Livingston v. Marion Bank & Trust Co., No. 2:11–cv–1369–LSC.

CourtUnited States District Courts. 11th Circuit. United States District Court of Northern District of Alabama
Writing for the CourtL. SCOTT COOGLER
Citation30 F.Supp.3d 1285
PartiesRagan T. LIVINGSTON and Mitch Livingston, Plaintiffs; v. MARION BANK AND TRUST CO. and Conrad Taylor, Defendants.
Docket NumberNo. 2:11–cv–1369–LSC.
Decision Date08 July 2014

30 F.Supp.3d 1285

Ragan T. LIVINGSTON and Mitch Livingston, Plaintiffs;
MARION BANK AND TRUST CO. and Conrad Taylor, Defendants.

No. 2:11–cv–1369–LSC.

United States District Court, N.D. Alabama, Southern Division.

Signed July 8, 2014

Motion granted in part and denied in part.

[30 F.Supp.3d 1291]

Alicia K. Haynes, Charles E. Guerrier, Kenneth D. Haynes, Haynes & Haynes PC, R. Brett Adair, Adair Law Firm LLC, Birmingham, AL, for Plaintiffs.

Anne R. Yuengert, Hallman B. Eady, Summer A. Davis, Bradley Arant Boult Cummings LLP, Birmingham, AL, for Defendants.

[30 F.Supp.3d 1292]

L. SCOTT COOGLER, District Judge.

In this action, Plaintiffs Ragan Livingston (“Ragan”) and her husband Mitch Livingston assert claims against Marion Bank and Trust Co. and its president, Conrad Taylor (“Defendants”), alleging violations of Title VII of the Civil Rights Act of 1964, as amended, 42 U.S.C. § 2000e et seq., and Alabama state law. The Magistrate Judge entered a report and recommendation recommending that Defendants' motion for summary judgment (doc. 44) be granted in part and denied in part. (Doc. 56.) No objections were filed. The Court has considered the entire file in this action, including the report and recommendation, and has reached an independent conclusion that the report and recommendation is due to be adopted and accepted.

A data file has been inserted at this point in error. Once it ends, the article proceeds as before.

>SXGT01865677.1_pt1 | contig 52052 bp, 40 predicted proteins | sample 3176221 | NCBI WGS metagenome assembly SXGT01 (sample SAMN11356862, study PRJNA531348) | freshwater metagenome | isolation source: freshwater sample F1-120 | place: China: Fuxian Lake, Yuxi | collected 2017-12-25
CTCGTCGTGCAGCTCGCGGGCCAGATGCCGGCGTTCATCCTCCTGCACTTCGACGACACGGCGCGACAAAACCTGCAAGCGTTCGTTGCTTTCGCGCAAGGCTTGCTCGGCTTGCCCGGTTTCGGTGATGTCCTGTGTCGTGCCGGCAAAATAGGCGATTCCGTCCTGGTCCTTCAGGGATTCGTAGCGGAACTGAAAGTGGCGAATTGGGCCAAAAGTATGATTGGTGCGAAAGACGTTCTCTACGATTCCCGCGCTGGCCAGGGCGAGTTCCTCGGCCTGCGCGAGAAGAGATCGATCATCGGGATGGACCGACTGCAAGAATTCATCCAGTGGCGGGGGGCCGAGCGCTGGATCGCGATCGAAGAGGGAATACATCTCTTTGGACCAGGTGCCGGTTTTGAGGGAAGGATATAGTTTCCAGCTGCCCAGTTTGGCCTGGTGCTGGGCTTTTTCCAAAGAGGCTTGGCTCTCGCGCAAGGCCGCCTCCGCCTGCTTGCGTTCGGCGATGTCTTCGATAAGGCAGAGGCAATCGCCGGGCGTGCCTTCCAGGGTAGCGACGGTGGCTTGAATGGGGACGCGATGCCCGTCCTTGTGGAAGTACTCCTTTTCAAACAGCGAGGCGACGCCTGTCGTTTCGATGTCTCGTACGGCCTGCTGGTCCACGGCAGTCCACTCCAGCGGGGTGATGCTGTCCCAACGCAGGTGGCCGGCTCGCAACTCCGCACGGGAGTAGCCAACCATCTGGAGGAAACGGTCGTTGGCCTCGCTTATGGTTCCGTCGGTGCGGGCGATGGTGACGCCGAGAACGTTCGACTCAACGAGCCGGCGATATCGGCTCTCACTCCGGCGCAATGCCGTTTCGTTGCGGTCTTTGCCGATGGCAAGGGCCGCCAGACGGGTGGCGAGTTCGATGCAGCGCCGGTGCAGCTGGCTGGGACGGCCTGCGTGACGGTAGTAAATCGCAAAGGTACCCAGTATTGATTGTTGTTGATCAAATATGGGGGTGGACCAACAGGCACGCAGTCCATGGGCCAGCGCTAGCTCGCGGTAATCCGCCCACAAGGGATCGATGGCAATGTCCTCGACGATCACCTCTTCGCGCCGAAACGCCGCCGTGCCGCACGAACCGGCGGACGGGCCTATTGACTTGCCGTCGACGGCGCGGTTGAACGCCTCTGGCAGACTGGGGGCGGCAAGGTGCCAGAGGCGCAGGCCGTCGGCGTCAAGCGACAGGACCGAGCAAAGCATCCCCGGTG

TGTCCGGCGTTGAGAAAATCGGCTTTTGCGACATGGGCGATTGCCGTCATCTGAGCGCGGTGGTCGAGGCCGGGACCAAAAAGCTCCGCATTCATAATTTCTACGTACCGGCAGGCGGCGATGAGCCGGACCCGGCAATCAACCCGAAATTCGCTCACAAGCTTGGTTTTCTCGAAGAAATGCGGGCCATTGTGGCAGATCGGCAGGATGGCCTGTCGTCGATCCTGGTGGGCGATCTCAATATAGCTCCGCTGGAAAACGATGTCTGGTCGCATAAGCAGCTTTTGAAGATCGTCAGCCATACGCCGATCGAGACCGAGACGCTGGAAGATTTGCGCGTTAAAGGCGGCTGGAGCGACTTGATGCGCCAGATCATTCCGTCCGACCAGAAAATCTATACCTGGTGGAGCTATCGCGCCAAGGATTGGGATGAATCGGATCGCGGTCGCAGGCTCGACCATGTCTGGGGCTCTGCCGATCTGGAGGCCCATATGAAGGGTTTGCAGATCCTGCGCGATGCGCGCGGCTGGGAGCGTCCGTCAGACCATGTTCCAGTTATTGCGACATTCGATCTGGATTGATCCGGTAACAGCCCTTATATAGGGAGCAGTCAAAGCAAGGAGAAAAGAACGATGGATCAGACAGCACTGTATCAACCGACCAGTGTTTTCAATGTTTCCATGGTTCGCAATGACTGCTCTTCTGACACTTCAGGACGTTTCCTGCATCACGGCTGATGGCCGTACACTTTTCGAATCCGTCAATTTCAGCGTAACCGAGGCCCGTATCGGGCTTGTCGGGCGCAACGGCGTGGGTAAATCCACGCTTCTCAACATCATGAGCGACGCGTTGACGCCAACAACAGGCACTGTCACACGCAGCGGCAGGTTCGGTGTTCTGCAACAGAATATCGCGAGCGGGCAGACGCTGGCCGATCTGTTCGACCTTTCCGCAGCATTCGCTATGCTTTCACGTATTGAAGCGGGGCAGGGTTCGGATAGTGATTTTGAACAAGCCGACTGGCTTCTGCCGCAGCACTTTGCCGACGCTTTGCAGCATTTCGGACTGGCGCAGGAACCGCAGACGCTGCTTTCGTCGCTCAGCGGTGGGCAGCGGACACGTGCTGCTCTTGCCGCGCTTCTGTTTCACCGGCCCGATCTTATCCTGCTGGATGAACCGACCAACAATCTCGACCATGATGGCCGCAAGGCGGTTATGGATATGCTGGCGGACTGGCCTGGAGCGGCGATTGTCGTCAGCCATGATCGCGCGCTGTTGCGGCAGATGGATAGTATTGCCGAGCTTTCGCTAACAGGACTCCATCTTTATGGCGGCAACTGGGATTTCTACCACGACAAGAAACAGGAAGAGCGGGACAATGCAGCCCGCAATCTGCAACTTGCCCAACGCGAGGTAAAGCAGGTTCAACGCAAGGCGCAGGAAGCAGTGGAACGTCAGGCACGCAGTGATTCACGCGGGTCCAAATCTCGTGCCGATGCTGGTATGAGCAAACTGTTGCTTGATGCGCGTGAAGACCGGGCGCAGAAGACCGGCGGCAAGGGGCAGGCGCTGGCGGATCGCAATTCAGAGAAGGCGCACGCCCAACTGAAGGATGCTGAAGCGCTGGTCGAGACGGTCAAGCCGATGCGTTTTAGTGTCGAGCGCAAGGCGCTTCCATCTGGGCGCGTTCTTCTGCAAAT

The Court does note that as to Ragan's claim in Count 3 of the complaint for “gender discrimination” against defendant Marion Bank and Trust Co. (“the bank”), the Magistrate Judge recommended granting summary judgment in favor of the bank on this claim because Ragan offered no response to the bank's argument that it is entitled to summary judgment, so she has abandoned the claim. That may be true, but this Court is also required to consider the merits of the bank's argument. See United States v. One Piece of Real Prop. Located at 5800 SW 74th Ave., Miami, Florida, 363 F.3d 1099, 1101–02 (11th Cir.2004) (Because “the district court cannot base the entry of summary judgment on the mere fact that it is unopposed, it must consider the merits of the motion.”); James Wm. Moore et al., Moore's Federal Practice, § 56.99[b] (3d ed. 1997) (The court “may neither grant nor deny summary judgment by default.”); Fed.R.Civ.P. 56 advisory committee's note (“[S]ummary judgment cannot be granted by default even if there is a complete failure to respond to the motion, much less when an attempted response fails to comply with Rule 56(c) requirements.”).

Ragan's gender discrimination claim is based on alleged differences in her “work environment, training, promotion, job assignments, job pay, and terms and conditions of employment.” (Complaint at ¶ 35.) The Court has reviewed the record and agrees with Defendants that it contains no evidence regarding gender-based disparate treatment with respect to Ragan's training, promotion, job assignments, and job pay. Ragan was replaced by another female employee, Angela Holifield. (Taylor dep. 62:16–22). As such, summary judgment is due to be granted as to the bank on this claim.